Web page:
Synthesis of 60 and 96 Decibel Amplifiers
(A Human-Competitive Result Produced by Genetic Programming)
Genetic programming evolved 60 dB and 96 dB amplifier circuits (and other amplifiers) as described in Section 45.3 of Genetic Programming III: Darwinian Invention and Problem Solving (Koza, Bennett, Andre, and Keane 1999). Chapter 46 demonstrates the evolution of a 40 dB amplifier with a high power supply rejection ratio and Chapters 42 and 43 demonstrate the evolution of a 10 dB and a 39 dB amplifier, respectively.
The task of designing an amplifier is known to be nontrivial. Hundreds of patents for amplifiers have been issued over the years. Harold S. Black (who invented the negative feedback amplifier in 1927) received numerous patents for amplifiers. In particular, Black received two early and fundamental patents on amplifiers in 1935 and 1937 (Black 1935, 1937).
Referring to the eight criteria in chapter 1 of Genetic Programming III: Darwinian Invention and Problem Solving (Koza, Bennett, Andre, and Keane 1999) for establishing that an automatically created result is competitive with a human-produced result, the automatic synthesis of the Zobel filter circuit satisfies the following two criteria:
(A) The result was patented as an invention in the past, is an improvement over a patented invention, or would qualify today as a patentable new invention.
(F) The result is equal to or better than a result that was considered an achievement in its field at the time it was first discovered.
Black, Harold S. 1935. Wave Translation System. U.S. Patent 2,003,282. Filed August 8, 1928. Issued June 4, 1935.
Black, Harold S. 1937. Wave Translation System. U.S. Patent 2,102,670. Filed August 8, 1928. Issued December 21, 1937.
Black, Harold S. 1977. Inventing the negative feedback amplifier. IEEE Spectrum. December 1977. pp.55-60.
Koza, John R., Bennett III, Forrest H, Andre, David, and Keane, Martin A. 1999a. Genetic Programming III: Darwinian Invention and Problem Solving. San Francisco, CA: Morgan Kaufmann.
· The home page of Genetic Programming Inc. at www.genetic-programming.com.
· For information about the field of genetic programming and the field of genetic and evolutionary computation, visit www.genetic-programming.org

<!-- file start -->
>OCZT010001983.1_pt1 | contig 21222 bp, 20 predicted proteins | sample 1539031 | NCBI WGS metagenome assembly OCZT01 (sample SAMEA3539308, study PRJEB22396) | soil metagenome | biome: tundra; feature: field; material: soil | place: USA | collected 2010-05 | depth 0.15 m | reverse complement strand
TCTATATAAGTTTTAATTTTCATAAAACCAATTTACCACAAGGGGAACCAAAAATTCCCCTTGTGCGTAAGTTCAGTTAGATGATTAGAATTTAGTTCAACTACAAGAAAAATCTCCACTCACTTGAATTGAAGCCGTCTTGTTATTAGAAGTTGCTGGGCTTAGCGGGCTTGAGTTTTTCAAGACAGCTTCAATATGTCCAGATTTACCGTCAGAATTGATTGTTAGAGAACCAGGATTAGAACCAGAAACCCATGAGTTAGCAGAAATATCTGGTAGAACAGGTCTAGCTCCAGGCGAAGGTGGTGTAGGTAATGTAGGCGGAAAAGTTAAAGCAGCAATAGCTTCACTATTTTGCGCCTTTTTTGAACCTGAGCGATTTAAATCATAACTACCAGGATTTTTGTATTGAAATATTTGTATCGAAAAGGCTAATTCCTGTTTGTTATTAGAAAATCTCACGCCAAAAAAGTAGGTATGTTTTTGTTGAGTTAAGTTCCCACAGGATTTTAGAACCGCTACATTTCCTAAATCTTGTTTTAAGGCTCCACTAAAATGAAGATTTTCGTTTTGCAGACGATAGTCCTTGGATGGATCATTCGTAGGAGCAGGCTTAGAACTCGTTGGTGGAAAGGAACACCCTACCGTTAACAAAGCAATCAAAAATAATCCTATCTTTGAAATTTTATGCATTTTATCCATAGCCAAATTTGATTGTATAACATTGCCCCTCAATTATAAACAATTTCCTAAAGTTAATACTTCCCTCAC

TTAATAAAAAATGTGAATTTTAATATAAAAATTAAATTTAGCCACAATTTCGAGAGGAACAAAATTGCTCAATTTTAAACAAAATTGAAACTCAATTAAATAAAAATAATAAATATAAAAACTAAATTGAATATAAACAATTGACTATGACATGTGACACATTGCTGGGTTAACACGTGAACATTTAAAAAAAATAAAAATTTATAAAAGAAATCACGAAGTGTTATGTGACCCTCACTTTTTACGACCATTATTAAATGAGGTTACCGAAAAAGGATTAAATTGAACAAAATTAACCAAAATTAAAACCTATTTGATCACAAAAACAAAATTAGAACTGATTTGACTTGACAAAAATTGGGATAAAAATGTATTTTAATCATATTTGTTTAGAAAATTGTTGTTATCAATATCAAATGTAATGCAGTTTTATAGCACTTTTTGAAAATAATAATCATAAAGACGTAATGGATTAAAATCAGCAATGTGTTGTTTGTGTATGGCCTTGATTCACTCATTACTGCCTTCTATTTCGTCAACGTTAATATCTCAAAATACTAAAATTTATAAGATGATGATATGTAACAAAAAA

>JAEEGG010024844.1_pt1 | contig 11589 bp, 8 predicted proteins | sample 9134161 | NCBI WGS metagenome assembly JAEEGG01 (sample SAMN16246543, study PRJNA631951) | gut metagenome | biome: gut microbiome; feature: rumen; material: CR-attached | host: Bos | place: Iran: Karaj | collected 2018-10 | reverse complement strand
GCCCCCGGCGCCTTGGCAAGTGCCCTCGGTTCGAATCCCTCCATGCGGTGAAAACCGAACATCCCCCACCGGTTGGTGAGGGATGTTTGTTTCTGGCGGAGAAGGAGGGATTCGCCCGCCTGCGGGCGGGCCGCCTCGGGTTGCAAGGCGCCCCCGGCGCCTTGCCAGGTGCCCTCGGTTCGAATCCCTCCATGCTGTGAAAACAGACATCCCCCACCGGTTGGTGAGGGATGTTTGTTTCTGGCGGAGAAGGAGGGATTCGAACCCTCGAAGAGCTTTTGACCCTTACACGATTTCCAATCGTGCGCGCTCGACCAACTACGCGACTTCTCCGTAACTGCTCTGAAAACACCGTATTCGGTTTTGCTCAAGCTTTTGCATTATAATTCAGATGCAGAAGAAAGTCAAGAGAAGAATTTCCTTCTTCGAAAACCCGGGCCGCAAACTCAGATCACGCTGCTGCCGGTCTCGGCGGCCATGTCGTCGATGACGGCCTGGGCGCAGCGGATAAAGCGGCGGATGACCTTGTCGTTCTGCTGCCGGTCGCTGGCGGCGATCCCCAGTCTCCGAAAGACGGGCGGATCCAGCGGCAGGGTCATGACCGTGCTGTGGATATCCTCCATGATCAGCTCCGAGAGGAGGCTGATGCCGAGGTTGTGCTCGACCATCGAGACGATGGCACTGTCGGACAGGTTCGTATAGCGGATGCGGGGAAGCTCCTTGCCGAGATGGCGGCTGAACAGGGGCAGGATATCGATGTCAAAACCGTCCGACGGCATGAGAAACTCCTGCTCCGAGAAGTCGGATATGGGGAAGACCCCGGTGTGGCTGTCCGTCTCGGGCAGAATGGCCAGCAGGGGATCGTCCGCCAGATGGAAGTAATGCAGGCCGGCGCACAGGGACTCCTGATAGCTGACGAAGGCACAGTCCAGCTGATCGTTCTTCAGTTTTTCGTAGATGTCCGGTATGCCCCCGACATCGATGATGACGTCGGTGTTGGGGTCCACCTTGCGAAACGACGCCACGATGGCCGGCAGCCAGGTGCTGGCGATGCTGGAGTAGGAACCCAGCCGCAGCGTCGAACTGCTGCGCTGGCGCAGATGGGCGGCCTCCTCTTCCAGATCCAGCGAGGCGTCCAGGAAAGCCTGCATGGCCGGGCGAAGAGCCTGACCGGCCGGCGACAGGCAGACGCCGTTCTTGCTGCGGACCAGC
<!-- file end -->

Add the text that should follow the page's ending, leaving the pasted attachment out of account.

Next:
· For information about John Koza’s course on genetic algorithms and genetic programming at Stanford University
· Information about the 1992 book Genetic Programming: On the Programming of Computers by Means of Natural Selection, the 1994 book Genetic Programming II: Automatic Discovery of Reusable Programs, the 1999 book Genetic Programming III: Darwinian Invention and Problem Solving, and the 2003 book Genetic Programming IV: Routine Human-Competitive Machine Intelligence. Click here to read chapter 1 of Genetic Programming IV book in PDF format.
· 3,440 published papers on genetic programming (as of November 28, 2003) in a searchable bibliography (with many on-line versions of papers) by over 880 authors maintained by William Langdon’s and Steven M. Gustafson.
· For information on the Genetic Programming and Evolvable Machines journal published by Kluwer Academic Publishers
· For information on the Genetic Programming book series from Kluwer Academic Publishers, see the Call For Book Proposals
· For information about the annual Genetic and Evolutionary Computation (GECCO) conference (which includes the annual GP conference) to be held on June 26–30, 2004 (Saturday – Wednesday) in Seattle and its sponsoring organization, the International Society for Genetic and Evolutionary Computation (ISGEC). For information about the annual Euro-Genetic-Programming Conference to be held on April 5-7, 2004 (Monday – Wednesday) at the University of Coimbra in Coimbra Portugal. For information about the 2003 and 2004 Genetic Programming Theory and Practice (GPTP) workshops held at the University of Michigan in Ann Arbor. For information about Asia-Pacific Workshop on Genetic Programming (ASPGP03) held in Canberra, Australia on December 8, 2003. For information about the annual NASA/DoD Conference on Evolvable Hardware Conference (EH) to be held on June 24-26 (Thursday-Saturday), 2004 in Seattle.
Last updated on December 28, 2003